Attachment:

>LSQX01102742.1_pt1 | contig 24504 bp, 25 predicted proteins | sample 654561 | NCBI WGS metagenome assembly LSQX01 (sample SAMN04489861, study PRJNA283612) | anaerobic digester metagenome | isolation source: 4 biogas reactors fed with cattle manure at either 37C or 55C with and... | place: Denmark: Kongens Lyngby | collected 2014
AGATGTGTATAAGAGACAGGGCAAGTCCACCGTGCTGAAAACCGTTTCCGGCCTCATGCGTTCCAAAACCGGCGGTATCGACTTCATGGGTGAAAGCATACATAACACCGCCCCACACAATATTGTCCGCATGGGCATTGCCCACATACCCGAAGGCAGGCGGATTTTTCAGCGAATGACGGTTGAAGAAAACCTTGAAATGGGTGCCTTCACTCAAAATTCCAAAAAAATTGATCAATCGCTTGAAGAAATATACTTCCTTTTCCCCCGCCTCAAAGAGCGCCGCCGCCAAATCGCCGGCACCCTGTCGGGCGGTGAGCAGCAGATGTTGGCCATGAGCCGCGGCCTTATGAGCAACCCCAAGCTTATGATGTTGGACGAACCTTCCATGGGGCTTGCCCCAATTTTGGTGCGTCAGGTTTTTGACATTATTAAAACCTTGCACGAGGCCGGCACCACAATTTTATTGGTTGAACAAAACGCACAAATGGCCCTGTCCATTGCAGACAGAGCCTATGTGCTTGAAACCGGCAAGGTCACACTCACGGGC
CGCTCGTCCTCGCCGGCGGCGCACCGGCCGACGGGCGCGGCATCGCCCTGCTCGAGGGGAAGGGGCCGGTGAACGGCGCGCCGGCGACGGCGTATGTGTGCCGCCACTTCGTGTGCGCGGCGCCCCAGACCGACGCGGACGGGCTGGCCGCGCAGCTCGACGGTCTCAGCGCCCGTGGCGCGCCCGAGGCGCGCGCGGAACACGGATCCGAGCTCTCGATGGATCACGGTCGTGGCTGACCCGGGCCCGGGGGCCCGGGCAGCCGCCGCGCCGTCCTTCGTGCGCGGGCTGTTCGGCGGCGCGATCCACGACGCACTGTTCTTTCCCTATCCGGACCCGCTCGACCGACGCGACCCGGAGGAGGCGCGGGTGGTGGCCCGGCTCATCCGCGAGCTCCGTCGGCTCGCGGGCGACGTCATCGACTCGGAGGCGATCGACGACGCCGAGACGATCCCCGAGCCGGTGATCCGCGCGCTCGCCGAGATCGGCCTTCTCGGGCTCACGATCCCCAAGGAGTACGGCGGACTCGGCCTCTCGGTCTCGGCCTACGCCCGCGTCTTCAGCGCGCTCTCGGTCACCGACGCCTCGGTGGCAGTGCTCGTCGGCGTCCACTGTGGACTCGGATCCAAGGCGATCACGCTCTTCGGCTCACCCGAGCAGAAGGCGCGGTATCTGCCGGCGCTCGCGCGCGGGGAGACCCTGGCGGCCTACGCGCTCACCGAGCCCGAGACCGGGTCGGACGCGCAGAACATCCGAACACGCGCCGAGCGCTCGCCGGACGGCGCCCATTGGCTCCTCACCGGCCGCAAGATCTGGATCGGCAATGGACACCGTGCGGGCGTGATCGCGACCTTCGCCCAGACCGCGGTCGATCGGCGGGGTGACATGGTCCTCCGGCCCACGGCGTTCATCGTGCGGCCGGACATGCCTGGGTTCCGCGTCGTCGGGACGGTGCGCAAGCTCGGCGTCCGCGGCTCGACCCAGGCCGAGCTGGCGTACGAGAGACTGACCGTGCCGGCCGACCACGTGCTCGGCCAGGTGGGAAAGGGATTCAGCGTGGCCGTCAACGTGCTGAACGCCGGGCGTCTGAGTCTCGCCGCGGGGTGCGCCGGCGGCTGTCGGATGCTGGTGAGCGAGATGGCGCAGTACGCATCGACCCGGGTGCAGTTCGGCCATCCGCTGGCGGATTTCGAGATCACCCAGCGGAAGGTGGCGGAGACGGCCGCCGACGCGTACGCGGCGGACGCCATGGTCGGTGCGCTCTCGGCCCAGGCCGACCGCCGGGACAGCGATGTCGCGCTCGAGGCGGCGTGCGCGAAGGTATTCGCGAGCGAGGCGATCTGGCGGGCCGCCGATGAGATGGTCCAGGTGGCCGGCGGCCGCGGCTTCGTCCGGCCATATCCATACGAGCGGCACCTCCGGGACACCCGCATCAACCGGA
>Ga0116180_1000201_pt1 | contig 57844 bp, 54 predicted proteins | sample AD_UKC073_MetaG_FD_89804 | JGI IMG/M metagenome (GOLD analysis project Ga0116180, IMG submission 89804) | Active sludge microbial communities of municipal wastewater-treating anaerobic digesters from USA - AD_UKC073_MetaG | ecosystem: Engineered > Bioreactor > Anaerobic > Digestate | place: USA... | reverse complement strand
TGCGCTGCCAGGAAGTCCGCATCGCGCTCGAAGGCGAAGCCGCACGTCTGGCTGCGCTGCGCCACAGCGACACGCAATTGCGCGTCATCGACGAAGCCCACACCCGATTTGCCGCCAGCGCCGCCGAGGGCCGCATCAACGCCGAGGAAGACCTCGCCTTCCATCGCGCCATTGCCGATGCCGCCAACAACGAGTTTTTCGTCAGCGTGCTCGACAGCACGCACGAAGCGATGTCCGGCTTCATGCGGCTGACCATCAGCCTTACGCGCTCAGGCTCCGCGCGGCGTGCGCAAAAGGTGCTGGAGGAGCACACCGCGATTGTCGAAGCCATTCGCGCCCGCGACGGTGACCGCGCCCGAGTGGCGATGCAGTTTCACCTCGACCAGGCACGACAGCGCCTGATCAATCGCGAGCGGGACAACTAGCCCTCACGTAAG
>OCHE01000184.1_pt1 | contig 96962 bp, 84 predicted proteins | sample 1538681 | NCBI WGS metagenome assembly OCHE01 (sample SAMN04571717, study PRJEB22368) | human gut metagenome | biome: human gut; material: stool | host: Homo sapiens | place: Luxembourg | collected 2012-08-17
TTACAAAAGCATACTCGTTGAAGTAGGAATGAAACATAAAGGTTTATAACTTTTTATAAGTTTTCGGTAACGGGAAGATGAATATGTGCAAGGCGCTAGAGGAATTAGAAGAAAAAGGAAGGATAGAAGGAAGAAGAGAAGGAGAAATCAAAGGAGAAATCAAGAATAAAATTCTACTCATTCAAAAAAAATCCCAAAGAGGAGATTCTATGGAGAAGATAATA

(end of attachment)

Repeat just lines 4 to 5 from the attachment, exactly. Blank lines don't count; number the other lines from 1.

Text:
>Ga0116180_1000201_pt1 | contig 57844 bp, 54 predicted proteins | sample AD_UKC073_MetaG_FD_89804 | JGI IMG/M metagenome (GOLD analysis project Ga0116180, IMG submission 89804) | Active sludge microbial communities of municipal wastewater-treating anaerobic digesters from USA - AD_UKC073_MetaG | ecosystem: Engineered > Bioreactor > Anaerobic > Digestate | place: USA... | reverse complement strand
TGCGCTGCCAGGAAGTCCGCATCGCGCTCGAAGGCGAAGCCGCACGTCTGGCTGCGCTGCGCCACAGCGACACGCAATTGCGCGTCATCGACGAAGCCCACACCCGATTTGCCGCCAGCGCCGCCGAGGGCCGCATCAACGCCGAGGAAGACCTCGCCTTCCATCGCGCCATTGCCGATGCCGCCAACAACGAGTTTTTCGTCAGCGTGCTCGACAGCACGCACGAAGCGATGTCCGGCTTCATGCGGCTGACCATCAGCCTTACGCGCTCAGGCTCCGCGCGGCGTGCGCAAAAGGTGCTGGAGGAGCACACCGCGATTGTCGAAGCCATTCGCGCCCGCGACGGTGACCGCGCCCGAGTGGCGATGCAGTTTCACCTCGACCAGGCACGACAGCGCCTGATCAATCGCGAGCGGGACAACTAGCCCTCACGTAAG